4. Data Centre Network Virtualization Overlays. A common requirement in data centres that host many tenants (clients) is to provide each one with a secure private network, all running over the same physical infrastructure. [RFC8151] describes various use cases for this, and specifications are under development. These include use cases in which the tenant network is physically split over several data centres, but which must appear to the user as a single secure domain.
  5. Segment Routing. This is a technique which "steers a packet through an ordered list of instructions, called segments" [I-D.ietf-spring-segment-routing]. The semantics of these instructions are explicitly local to a segment routing domain or even to a single node. Technically, these segments or instructions are represented as an MPLS label or an IPv6 address, which clearly adds a semantic interpretation to them within the domain.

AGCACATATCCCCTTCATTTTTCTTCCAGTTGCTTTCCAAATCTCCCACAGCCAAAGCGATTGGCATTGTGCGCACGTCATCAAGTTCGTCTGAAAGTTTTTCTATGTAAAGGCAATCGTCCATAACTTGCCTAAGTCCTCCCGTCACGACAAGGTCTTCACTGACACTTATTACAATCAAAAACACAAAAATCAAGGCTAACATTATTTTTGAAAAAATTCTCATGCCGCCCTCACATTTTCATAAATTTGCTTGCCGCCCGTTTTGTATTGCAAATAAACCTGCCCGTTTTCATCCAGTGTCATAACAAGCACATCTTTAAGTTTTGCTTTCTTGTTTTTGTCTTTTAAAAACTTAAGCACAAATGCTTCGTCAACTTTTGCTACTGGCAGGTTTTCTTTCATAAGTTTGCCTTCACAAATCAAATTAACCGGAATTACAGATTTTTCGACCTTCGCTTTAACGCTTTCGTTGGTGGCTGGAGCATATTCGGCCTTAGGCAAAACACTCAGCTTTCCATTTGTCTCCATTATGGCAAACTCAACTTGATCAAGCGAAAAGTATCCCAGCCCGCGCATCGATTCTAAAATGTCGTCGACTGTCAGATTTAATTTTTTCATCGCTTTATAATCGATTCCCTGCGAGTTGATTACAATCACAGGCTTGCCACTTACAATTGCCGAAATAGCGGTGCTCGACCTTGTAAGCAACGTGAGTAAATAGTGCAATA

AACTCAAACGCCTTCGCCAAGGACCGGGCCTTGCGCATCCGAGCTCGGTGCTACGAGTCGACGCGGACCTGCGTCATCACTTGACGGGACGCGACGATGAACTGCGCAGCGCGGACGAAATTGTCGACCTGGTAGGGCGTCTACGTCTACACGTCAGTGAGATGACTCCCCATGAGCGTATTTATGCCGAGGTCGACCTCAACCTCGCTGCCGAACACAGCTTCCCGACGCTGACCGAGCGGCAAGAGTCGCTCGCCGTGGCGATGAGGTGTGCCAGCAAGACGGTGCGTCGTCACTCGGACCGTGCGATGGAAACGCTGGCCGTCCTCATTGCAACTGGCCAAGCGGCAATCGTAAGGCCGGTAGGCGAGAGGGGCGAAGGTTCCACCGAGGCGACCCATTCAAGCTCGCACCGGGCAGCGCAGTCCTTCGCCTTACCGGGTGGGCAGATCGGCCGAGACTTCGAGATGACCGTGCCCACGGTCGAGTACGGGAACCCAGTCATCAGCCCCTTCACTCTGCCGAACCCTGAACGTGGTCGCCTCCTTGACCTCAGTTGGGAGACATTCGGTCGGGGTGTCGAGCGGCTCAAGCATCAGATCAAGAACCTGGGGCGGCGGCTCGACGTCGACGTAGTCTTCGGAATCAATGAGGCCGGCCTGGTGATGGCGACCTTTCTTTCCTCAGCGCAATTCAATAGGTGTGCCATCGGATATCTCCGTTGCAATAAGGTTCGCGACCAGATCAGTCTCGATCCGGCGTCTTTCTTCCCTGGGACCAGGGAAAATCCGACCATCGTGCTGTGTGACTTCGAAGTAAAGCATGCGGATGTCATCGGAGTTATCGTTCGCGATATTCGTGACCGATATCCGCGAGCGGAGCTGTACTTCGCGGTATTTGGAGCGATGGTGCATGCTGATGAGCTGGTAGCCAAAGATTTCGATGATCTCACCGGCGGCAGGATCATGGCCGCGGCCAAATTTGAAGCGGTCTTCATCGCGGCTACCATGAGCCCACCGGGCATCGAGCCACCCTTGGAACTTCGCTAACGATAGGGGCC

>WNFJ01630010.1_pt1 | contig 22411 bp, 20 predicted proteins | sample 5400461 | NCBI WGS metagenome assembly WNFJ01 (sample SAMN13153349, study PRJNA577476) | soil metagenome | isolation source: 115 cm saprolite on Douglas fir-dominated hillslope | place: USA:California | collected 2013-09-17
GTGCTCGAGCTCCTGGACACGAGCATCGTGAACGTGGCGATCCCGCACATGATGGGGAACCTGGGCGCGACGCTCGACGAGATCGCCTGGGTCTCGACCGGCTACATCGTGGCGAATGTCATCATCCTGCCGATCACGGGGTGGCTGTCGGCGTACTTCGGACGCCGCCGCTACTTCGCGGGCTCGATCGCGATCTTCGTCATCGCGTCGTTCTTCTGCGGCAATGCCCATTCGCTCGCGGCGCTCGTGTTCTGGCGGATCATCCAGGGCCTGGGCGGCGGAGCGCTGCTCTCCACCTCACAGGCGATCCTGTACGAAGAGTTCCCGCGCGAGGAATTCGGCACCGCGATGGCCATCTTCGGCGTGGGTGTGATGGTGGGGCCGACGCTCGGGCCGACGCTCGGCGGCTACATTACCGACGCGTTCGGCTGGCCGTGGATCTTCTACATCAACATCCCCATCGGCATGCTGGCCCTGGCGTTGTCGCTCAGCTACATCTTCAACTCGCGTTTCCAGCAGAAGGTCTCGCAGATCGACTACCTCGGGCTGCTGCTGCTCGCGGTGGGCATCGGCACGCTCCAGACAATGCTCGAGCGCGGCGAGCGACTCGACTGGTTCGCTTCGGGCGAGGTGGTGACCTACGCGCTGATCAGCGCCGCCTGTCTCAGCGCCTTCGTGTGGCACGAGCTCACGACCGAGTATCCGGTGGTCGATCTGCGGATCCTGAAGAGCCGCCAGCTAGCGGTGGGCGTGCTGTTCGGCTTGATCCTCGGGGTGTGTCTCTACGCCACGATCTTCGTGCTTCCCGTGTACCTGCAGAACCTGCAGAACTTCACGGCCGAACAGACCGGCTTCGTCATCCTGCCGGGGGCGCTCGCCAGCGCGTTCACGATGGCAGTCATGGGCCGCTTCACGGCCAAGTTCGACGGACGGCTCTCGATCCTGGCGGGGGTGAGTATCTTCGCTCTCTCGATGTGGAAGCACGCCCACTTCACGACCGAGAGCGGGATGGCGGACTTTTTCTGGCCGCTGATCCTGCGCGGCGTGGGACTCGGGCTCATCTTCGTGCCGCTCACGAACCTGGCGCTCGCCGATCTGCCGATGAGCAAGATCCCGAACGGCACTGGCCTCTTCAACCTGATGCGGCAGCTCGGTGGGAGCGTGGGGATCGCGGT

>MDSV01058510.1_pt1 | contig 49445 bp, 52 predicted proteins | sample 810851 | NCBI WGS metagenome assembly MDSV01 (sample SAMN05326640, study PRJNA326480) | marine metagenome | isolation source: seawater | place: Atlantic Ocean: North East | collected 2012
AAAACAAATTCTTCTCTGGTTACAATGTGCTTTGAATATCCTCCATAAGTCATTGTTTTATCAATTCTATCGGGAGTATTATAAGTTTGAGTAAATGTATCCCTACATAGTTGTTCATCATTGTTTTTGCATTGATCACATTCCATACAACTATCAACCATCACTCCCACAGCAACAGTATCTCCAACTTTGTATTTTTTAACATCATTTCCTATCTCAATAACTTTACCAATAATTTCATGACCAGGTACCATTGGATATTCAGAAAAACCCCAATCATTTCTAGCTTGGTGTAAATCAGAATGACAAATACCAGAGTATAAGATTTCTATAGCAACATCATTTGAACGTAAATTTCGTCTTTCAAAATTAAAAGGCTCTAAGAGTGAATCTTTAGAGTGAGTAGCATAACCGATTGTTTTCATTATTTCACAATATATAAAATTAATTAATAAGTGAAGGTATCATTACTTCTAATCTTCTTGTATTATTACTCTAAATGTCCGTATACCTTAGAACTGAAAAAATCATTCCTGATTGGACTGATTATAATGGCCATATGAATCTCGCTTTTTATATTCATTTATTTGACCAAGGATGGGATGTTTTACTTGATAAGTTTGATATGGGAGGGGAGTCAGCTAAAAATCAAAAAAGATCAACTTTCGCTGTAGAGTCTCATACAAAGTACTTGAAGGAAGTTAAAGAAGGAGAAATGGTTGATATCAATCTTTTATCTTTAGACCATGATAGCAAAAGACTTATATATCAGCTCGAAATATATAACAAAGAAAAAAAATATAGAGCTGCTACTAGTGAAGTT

6. Autonomic Networking. As explained in [I-D.ietf-anima-reference-model], an autonomic network is also a security domain within which an autonomic control plane [I-D.ietf-anima-autonomic-control-plane] is used by service agents. These service agents manage technical objectives, which may be locally defined, subject to domain-wide policy. Thus the domain boundary is important for both security and protocol purposes.
  7. Homenet. As shown in [RFC7368], a home networking domain has specific protocol needs that differ from those in an enterprise network or the Internet as a whole. These include the Home Network Control Protocol (HNCP) [RFC7788] and a naming and discovery solution [I-D.ietf-homenet-simple-naming].